This is not ANOTHER recently discovered Shakespeare portrait, this is fab Frenchman Francois de la Rochefoucauld (1613-1680), who said, “To eat is a necessity but to eat intelligently is an art.” Art is not always easy to pull off, especially when you’re hungry. That’s because your stomach has its own brain.
The technical term is enteric nervous system and it sends and receives impulses just like your bigger, more sophisticated brain, the one in your head. Your belly’s brain is as sensitive to emotion as your other brain is. That’s why bad news makes you feel punched in the gut or queasy. . . or voracious.
Your belly has a brain, but it’s not smart in ways we appreciate. In fact, sometimes it seems downright stupid — or sadistic. It drives you to eat when you’re under pressure or scared or bored or lonely. Nourishment doesn’t seem to have much to do with it. Your belly brain doesn’t say, Ahem, feeling a bit peckish right now, how about a lovely apple? It says, Must. Eat. Now. It says that bag of orange rubbery circus peanuts you’ve had since Halloween last would be absolutely delectable. This is eating, but it is not intelligent and even Dali would be hard-pressed to call it art.
Hunger will not be silenced. Alas, when you’re stressed, into your fourth bananatini and need an intervention, that’s when your two brains decide to stop speaking to each other. That’s why the food choices you make in crazy times really matter. So does stocking your fridge and pantry, so you have options other than the aforementioned circus peanuts.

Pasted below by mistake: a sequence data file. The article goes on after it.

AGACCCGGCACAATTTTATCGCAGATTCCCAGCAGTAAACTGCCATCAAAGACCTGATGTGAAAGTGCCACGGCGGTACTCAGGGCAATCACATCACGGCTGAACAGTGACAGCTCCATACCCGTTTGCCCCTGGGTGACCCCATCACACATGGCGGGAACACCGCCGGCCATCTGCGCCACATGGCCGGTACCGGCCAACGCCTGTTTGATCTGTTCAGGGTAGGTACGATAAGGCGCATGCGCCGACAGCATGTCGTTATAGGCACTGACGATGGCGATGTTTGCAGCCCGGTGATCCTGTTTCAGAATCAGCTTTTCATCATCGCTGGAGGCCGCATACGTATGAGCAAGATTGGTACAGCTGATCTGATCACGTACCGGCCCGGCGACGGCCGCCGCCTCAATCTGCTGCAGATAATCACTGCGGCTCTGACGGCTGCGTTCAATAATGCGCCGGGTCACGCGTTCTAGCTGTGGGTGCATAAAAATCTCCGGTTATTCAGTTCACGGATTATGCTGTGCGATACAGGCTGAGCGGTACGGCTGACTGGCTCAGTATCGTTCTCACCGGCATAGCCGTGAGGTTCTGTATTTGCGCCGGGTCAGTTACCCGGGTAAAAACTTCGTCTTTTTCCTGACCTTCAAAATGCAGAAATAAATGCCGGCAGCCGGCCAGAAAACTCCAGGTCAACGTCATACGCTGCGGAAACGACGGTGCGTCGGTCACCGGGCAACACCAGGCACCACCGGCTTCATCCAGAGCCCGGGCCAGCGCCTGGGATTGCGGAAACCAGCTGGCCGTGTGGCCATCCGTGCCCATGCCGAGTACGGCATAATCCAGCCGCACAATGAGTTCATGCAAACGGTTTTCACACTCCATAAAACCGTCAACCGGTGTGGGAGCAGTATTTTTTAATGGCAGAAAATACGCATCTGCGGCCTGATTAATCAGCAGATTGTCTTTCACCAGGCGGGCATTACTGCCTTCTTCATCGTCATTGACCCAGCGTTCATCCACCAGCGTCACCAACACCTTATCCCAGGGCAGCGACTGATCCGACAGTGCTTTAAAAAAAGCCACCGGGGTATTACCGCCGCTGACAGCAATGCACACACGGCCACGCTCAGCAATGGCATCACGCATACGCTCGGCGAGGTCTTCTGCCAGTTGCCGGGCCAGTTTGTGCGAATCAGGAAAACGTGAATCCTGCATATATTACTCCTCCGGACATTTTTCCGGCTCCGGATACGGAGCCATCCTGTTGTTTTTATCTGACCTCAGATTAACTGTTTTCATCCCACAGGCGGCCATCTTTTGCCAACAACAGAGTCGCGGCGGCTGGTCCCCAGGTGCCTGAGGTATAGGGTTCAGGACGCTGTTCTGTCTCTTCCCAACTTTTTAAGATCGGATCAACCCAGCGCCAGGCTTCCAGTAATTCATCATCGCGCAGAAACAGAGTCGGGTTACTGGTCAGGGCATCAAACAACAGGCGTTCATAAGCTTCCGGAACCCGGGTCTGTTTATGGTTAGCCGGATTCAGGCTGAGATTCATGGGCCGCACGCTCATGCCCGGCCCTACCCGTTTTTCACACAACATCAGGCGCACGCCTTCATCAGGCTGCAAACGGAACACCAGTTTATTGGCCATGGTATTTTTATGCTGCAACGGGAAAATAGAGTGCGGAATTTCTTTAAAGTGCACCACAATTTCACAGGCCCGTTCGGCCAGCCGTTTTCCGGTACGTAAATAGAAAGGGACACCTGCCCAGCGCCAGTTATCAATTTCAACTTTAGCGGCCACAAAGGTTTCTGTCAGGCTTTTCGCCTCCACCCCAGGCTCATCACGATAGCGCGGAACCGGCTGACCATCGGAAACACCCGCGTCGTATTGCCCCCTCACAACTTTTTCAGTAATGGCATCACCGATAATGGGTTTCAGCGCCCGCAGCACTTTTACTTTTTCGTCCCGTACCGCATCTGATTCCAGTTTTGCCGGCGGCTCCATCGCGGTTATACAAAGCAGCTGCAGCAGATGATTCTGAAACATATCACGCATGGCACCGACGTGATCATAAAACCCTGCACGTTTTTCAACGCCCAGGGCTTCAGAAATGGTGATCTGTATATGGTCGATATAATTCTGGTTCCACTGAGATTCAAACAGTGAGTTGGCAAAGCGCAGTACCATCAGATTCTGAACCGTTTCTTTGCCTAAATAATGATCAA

Of course, my first choice would be something along the lines of fresh produce, that lovely apple, some nice fresh celery, but if you’re produce-averse or only use your refrigerator for lab experiments, you can also do with food that has a shelf life. I’m not talking protein bars or whathave you, I’m talking real nutrient-rich food, like nuts, not faux ones, dried fruit like figs and raisins, oatmeal, even popcorn (easy on the butter and weird toxic chemicals, please). Snarf what you will, but remember, you’re an artist.
Thank you for reading my vegan stories and plant-based recipes. I sincerely love to connect with listeners and would like to hear your feedback, takeaways, “ah-ha!” moments, etc in the comments.